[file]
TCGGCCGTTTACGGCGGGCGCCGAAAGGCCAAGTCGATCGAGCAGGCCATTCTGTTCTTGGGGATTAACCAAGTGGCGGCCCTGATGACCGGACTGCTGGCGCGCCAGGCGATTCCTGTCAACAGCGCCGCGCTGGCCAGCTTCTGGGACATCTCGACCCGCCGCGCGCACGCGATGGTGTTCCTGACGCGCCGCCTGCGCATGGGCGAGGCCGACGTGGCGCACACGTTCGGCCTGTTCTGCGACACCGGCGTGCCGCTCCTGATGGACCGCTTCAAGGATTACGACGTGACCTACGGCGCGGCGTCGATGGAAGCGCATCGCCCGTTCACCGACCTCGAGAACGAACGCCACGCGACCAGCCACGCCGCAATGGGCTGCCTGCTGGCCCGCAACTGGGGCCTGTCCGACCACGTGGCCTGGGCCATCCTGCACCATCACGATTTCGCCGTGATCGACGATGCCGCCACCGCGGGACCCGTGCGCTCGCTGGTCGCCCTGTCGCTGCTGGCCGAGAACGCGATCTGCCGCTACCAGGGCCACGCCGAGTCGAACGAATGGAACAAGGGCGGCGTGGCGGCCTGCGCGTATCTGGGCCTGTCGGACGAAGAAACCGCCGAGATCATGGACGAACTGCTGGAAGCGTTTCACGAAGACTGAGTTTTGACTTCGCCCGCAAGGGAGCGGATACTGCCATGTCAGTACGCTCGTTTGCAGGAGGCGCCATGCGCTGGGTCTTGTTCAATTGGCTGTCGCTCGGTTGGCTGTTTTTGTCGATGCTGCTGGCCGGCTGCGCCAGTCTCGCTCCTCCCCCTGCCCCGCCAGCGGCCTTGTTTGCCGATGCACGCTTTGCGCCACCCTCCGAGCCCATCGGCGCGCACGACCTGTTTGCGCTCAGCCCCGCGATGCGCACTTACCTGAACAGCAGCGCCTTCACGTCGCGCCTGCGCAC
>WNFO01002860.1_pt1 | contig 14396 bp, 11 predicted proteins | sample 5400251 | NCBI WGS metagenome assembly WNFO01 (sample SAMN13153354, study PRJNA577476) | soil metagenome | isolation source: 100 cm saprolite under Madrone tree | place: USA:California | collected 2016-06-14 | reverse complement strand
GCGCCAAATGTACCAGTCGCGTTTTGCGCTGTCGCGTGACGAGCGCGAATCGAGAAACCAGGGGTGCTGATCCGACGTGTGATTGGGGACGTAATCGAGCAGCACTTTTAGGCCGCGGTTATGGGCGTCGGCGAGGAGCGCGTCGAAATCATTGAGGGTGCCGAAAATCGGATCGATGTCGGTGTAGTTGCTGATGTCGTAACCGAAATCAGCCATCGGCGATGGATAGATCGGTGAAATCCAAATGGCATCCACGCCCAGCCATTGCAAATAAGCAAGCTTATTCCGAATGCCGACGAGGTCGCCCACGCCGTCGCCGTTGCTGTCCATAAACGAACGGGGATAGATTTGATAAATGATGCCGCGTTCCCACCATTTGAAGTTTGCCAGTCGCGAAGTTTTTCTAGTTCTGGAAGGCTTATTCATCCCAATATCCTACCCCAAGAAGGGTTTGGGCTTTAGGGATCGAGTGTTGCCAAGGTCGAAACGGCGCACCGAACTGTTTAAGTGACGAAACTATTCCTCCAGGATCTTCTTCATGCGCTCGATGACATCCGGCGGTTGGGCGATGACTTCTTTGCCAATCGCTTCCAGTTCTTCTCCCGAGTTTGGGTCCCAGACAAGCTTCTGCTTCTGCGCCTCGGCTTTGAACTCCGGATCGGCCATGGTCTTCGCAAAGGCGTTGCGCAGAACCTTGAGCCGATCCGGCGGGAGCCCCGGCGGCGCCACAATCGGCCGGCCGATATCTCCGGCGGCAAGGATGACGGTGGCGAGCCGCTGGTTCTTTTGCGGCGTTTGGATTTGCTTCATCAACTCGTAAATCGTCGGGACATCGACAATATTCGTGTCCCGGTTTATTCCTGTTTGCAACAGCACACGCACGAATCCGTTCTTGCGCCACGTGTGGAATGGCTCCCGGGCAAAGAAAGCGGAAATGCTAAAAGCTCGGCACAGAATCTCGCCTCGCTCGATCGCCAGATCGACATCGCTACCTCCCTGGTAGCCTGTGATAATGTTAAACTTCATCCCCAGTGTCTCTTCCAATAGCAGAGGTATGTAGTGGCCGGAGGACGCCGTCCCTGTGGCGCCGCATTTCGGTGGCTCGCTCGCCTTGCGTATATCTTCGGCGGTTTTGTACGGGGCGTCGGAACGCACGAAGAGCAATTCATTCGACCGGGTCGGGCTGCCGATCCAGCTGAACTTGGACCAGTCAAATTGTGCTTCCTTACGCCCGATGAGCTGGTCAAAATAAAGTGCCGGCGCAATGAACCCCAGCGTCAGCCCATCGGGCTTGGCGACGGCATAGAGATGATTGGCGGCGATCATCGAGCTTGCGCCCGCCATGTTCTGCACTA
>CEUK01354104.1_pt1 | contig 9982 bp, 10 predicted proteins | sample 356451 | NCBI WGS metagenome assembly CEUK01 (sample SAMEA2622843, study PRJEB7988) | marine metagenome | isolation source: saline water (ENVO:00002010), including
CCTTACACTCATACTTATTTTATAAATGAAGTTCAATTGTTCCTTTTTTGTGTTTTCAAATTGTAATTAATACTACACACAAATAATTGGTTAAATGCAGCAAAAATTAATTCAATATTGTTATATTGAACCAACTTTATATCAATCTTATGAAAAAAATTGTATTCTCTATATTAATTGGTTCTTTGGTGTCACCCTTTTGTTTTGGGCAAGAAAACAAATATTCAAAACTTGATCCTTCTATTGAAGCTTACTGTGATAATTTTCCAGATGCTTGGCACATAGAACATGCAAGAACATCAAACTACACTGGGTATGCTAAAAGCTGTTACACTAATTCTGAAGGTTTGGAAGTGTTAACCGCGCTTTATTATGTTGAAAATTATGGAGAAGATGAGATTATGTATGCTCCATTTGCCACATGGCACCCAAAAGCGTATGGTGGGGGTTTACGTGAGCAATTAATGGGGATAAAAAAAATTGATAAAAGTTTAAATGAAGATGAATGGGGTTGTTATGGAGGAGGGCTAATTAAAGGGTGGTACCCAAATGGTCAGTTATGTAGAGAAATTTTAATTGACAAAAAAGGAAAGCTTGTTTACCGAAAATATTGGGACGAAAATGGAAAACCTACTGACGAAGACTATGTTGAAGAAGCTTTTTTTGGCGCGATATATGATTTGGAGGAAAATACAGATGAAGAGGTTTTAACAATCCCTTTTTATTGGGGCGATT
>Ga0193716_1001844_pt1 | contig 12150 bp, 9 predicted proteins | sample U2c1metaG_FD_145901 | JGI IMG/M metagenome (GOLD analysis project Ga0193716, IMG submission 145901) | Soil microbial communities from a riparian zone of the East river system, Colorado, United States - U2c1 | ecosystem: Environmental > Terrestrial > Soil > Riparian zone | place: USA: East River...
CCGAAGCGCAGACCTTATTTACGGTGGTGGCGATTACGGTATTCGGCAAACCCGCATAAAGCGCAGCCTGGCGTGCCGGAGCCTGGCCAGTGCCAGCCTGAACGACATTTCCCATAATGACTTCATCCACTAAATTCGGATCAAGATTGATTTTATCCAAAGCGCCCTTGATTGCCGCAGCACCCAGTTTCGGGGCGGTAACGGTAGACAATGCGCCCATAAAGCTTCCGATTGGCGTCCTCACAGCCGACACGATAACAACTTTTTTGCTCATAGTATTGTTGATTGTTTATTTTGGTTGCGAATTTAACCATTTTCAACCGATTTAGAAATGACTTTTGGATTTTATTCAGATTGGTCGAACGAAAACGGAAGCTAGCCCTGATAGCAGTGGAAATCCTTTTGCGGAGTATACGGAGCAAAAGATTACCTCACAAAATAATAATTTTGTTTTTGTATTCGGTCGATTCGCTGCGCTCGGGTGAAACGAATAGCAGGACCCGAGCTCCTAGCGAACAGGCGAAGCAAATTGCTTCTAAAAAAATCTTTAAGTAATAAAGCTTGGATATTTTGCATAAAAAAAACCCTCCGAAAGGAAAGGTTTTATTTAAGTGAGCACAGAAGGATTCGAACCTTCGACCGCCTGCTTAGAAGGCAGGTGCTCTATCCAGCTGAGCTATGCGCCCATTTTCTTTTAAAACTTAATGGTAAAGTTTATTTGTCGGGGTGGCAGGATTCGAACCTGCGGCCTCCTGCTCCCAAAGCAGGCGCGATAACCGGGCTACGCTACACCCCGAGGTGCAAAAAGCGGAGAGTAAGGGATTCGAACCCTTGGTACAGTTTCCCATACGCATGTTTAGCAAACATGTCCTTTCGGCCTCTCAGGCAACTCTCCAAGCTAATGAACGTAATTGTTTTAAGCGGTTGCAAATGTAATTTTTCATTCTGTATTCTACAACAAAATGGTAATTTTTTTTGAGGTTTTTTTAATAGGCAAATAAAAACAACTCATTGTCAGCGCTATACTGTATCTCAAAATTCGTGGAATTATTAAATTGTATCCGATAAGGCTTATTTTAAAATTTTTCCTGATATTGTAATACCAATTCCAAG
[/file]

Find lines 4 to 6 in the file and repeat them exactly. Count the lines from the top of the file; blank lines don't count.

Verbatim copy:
>CEUK01354104.1_pt1 | contig 9982 bp, 10 predicted proteins | sample 356451 | NCBI WGS metagenome assembly CEUK01 (sample SAMEA2622843, study PRJEB7988) | marine metagenome | isolation source: saline water (ENVO:00002010), including
CCTTACACTCATACTTATTTTATAAATGAAGTTCAATTGTTCCTTTTTTGTGTTTTCAAATTGTAATTAATACTACACACAAATAATTGGTTAAATGCAGCAAAAATTAATTCAATATTGTTATATTGAACCAACTTTATATCAATCTTATGAAAAAAATTGTATTCTCTATATTAATTGGTTCTTTGGTGTCACCCTTTTGTTTTGGGCAAGAAAACAAATATTCAAAACTTGATCCTTCTATTGAAGCTTACTGTGATAATTTTCCAGATGCTTGGCACATAGAACATGCAAGAACATCAAACTACACTGGGTATGCTAAAAGCTGTTACACTAATTCTGAAGGTTTGGAAGTGTTAACCGCGCTTTATTATGTTGAAAATTATGGAGAAGATGAGATTATGTATGCTCCATTTGCCACATGGCACCCAAAAGCGTATGGTGGGGGTTTACGTGAGCAATTAATGGGGATAAAAAAAATTGATAAAAGTTTAAATGAAGATGAATGGGGTTGTTATGGAGGAGGGCTAATTAAAGGGTGGTACCCAAATGGTCAGTTATGTAGAGAAATTTTAATTGACAAAAAAGGAAAGCTTGTTTACCGAAAATATTGGGACGAAAATGGAAAACCTACTGACGAAGACTATGTTGAAGAAGCTTTTTTTGGCGCGATATATGATTTGGAGGAAAATACAGATGAAGAGGTTTTAACAATCCCTTTTTATTGGGGCGATT
>Ga0193716_1001844_pt1 | contig 12150 bp, 9 predicted proteins | sample U2c1metaG_FD_145901 | JGI IMG/M metagenome (GOLD analysis project Ga0193716, IMG submission 145901) | Soil microbial communities from a riparian zone of the East river system, Colorado, United States - U2c1 | ecosystem: Environmental > Terrestrial > Soil > Riparian zone | place: USA: East River...